trees for screens

Small Trees for Screens and Hedges

Use the following small trees for screens or to create large hedges.

White pear (Apodytes dimidiata)

The white pear is first on our list of trees for screens. It is a very glamorous and neat little tree, and also one of our protected indigenous tree species.

Evergreen with dense, glossy bright to dark green foliage
Loose heads of sweetly scented white flowers in September to April
Fruit is a black flattened drupe with a red fleshy appendage
Non-aggressive root system.

Protect young plants against frost for the first year
Growth rate is about 700mm per year.

Yellow bauhinia (Bauhinia tomentosa)

It is said that the yellow bauhinia also loves to grow in a large pot on the patio but it is also lovely as a tree for screens.

Long, straight branches and simple two-lobed, deeply divided leaves resembling butterfly wings
Yellow flowers with a deep purple blotch at the base of one or more petals in November to April, followed by thin fruit pods
Can be planted close to pool or paving, and perfect for screening as well.

Fast grower – up to 900mm per year
Very floriferous, and more flowers can be stimulated by pruning in winter
Can withstand light frost and uses a medium amount water.

False olive (Buddleja saligna)

The false olive is so versatile – you can even prune it into very formal topiary trees.

Fissured bark that flakes in long pieces
Twisted stems with narrow leaves that are dark green on the upper side and light grey to white on the flipside
Masses of small white flowers attract butterflies and bees.

Fast growing, up to 800mm per year
Very drought and frost resistant.

READ MORE: Take a look at tree small indigenous trees for your garden

Pompom tree (Dais cotinifolia)

Possibly one of the prettiest flowering indigenous trees for screens that is suitable for every garden. It can be trained into a neat standard too.

Grey bark that tears in long strips, and which is often used as rope
Light green leaves in opposite pairs
Pink to mauve flowers in dense spherical heads.

Fast grower, up to 1m per year
Flowers while still young
Withstands moderate frost
Needs regular watering.

Wild laburnum (Calpurnia aurea)

No other laburnum in the world can hold a candle to our very own wild laburnum when it is in flower.

Evergreen with an open, rounded crown
Compound, drooping, light green leaves
Golden yellow, pea-like flowers in long terminal sprays in December to February, followed by papery fruit pods
The neat growth habit makes it suitable as a specimen tree and focal point as well.

Fast grower, up to 1m per year
Withstands light frost but must be protected in the first year
Can survive long periods of drought.

Kei apple (Dovyalis caffra)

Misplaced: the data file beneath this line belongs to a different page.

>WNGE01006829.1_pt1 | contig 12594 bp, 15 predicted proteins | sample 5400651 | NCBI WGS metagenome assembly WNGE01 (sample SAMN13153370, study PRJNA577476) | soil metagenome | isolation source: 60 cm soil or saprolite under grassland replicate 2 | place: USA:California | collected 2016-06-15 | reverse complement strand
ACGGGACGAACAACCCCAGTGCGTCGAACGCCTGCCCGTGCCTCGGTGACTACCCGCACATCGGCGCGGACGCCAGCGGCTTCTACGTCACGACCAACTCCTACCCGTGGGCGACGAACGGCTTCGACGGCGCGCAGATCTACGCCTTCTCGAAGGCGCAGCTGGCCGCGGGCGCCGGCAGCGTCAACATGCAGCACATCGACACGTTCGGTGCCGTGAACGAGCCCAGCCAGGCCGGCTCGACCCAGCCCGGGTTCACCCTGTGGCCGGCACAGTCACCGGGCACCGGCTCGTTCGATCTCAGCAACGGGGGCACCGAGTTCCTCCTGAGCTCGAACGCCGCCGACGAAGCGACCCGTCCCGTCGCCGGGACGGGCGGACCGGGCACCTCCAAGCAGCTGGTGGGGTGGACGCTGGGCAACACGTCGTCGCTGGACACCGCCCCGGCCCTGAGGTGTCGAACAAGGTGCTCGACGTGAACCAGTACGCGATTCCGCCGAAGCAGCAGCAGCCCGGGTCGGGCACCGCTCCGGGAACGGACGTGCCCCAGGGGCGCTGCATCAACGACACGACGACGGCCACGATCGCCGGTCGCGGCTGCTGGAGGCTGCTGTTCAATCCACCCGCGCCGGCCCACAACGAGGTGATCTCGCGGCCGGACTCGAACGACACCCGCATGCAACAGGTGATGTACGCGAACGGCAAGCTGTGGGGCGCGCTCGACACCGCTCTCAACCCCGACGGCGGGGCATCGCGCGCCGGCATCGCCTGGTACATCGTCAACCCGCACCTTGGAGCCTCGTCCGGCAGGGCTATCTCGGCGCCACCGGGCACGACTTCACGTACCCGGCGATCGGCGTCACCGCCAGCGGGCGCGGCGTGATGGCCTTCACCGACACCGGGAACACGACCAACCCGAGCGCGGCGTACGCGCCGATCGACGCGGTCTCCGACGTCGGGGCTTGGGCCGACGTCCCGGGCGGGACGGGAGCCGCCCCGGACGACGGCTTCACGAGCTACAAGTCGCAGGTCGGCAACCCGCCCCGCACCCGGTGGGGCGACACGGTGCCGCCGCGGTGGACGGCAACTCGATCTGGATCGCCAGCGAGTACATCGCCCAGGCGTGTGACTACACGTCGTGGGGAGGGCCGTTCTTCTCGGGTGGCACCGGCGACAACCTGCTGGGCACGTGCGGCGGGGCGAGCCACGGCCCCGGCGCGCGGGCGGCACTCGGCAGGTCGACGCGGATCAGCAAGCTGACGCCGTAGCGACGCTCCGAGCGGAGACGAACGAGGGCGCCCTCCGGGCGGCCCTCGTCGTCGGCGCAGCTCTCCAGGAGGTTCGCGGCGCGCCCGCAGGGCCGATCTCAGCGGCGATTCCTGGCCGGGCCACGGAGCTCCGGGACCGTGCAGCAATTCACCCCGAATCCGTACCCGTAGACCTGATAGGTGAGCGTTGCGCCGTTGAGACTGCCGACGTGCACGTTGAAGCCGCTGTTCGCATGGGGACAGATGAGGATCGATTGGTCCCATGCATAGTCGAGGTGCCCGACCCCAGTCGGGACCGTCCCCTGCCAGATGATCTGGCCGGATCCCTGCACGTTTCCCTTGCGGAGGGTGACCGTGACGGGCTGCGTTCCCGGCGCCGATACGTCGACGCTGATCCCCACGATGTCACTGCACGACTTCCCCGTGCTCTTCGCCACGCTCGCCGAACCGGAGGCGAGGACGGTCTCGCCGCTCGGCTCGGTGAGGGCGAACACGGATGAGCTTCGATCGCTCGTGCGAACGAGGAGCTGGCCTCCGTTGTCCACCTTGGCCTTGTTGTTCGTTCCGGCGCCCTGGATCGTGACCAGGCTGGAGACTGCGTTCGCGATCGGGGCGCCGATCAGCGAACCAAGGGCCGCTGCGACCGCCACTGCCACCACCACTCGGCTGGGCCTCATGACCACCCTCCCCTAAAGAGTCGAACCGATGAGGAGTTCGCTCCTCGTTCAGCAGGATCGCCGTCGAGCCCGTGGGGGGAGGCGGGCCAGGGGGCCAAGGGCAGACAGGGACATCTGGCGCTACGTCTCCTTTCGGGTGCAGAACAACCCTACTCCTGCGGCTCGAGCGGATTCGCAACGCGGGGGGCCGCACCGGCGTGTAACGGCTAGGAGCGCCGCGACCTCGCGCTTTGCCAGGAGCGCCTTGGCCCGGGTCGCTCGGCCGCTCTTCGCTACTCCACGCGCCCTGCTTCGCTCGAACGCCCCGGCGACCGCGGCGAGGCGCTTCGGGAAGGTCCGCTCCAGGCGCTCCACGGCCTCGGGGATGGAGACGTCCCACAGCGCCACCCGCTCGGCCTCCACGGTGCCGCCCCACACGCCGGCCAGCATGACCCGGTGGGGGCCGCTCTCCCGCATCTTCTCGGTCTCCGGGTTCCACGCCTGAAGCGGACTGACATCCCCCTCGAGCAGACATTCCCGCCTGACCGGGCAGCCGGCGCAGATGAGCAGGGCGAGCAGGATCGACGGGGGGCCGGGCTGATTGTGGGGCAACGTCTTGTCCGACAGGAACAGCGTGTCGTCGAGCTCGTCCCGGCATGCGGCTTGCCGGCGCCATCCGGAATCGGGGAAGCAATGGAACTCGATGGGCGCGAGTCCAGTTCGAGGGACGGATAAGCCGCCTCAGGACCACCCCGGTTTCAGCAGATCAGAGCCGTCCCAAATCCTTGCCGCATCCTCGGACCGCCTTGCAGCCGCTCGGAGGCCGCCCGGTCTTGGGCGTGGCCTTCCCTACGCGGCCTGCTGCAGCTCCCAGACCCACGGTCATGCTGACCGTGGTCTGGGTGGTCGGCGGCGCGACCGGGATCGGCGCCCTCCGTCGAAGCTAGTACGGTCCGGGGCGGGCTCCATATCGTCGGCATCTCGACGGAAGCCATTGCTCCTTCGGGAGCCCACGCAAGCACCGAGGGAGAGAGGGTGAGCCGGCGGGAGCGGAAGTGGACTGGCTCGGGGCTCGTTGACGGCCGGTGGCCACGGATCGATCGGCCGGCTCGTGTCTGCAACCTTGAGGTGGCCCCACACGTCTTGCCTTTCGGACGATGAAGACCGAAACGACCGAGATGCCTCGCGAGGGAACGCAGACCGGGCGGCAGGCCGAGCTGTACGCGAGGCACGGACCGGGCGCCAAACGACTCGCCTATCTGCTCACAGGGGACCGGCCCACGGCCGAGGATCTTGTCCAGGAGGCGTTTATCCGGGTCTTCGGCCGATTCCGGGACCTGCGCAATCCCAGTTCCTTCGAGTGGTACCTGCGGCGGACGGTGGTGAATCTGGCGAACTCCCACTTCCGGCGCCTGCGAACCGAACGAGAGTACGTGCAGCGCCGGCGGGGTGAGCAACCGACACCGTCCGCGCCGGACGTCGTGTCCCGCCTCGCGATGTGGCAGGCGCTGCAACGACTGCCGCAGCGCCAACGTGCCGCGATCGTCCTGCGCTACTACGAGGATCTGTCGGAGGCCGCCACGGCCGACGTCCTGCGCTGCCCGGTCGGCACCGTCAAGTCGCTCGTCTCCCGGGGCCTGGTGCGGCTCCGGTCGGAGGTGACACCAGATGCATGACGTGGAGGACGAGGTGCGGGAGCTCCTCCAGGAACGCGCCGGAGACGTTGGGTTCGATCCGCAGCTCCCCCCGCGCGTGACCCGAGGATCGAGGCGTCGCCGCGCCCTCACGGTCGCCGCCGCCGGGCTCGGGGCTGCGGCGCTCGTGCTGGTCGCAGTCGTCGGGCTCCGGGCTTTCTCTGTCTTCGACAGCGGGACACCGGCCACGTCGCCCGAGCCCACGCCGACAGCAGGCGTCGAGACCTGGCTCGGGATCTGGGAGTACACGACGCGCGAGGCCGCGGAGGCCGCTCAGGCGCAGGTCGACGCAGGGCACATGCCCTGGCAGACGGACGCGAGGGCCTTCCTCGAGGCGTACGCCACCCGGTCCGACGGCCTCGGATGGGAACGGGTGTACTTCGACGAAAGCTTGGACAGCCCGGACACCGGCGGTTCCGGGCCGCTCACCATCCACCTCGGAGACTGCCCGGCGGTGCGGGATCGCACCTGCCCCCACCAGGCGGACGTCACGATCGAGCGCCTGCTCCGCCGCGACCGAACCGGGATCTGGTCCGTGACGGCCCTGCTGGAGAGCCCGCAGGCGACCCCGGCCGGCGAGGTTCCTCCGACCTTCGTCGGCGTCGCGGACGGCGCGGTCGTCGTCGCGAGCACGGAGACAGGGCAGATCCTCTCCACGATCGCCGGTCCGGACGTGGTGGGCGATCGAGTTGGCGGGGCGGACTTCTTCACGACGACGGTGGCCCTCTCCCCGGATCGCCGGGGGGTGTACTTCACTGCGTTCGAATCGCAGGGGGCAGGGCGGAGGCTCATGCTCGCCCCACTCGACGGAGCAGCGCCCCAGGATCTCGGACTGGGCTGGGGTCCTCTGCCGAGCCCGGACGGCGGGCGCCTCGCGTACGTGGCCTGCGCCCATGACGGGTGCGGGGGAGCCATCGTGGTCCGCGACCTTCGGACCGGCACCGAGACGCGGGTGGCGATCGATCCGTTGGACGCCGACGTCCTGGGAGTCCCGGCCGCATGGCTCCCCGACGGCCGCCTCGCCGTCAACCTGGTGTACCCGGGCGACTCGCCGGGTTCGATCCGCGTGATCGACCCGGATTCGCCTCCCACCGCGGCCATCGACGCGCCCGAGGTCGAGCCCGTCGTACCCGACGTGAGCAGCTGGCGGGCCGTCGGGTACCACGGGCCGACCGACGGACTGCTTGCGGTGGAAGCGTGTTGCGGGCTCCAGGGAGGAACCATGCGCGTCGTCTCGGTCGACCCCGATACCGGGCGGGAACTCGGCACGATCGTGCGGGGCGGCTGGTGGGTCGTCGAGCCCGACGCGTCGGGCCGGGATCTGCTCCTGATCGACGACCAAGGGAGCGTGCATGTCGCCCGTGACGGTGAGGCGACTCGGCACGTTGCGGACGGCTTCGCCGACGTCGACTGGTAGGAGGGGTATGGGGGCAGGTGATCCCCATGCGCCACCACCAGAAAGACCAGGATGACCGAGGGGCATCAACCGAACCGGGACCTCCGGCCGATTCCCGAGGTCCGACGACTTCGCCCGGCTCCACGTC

A thorny number to discourage unwanted yard guests, and you can make delicious jam from the fruit apart from using this tree for screens.

Evergreen tree with a dense and muchbranched crown
Old bark is corky and fissured, and young branches are armed with long spines
Dark green leaves with a waxy lustre and prominent veins
Male and female creamish-green flowers appear on separate trees from November to January
The fruit is orange, velvety and fleshy, and very popular with birds.

Moderate growth rate of up to 600mm per year
Fruits after three years
Very drought resistant and can tolerate light frost
Perfect for full sun and light shade
Tolerates coastal wind and salt spray.

Crossberry (Grewia occidentalis var. occidentalis)

You can boil the dried fruit in milk for an indigenous super milkshake, or use the ripe fruit to make beer. Birds love the fruit too.

Evergreen to semi-deciduous tree with an open but tangled and spreading crown
Glossy leaves and very pretty pink to mauve flowers with yellow stamens from October to January, followed by fourlobed fruit
Can be planted in a wide variety of habitats from arid and dry to wet and humid.

Growth rate is fast at first, up to 1.5m per year, but after a few years slows down to 1m
Grows in full sun or shade
Survives several degrees of frost
Drought resistant.

Wild peach (Kiggelaria africana)

When in fruit these trees become alive with birds feasting on the red sticky seeds or on the larvae of the Acraea butterflies that use it as a host plant, this makes it a superb tree for screens.

Semi-deciduous to evergreen
Light green, simple leaves with a velvety underside
Male and female yellowish green flowers on separate trees
Fruit is a warty capsule splitting to reveal black seeds with an oily, reddish-orange flesh.

Fast growth rate of up to 1.3m per year
Frost-hardy and can tolerate low temperatures
Moderately drought resistant.

Cork bush (Mundulea sericea)

If you want to stun or kill fish, use the pounded roots, bark leaves and seeds thrown into a bag, and then thrown into the water. Otherwise use Cork Bush trees for screens.

Evergreen to semi-deciduous
Thick, corky bark
Leaves covered with silvery, silky hairs
Beautiful pea-shaped mauve flowers from October to February.

Moderate growth rate of 0.5 – 1m per year
Well-drained soil and full sun is needed
Very hardy, not affected by drought or frost.

READ MORE: Get some tips for creating a mini woodland using the small trees listed in this article.

The Gardener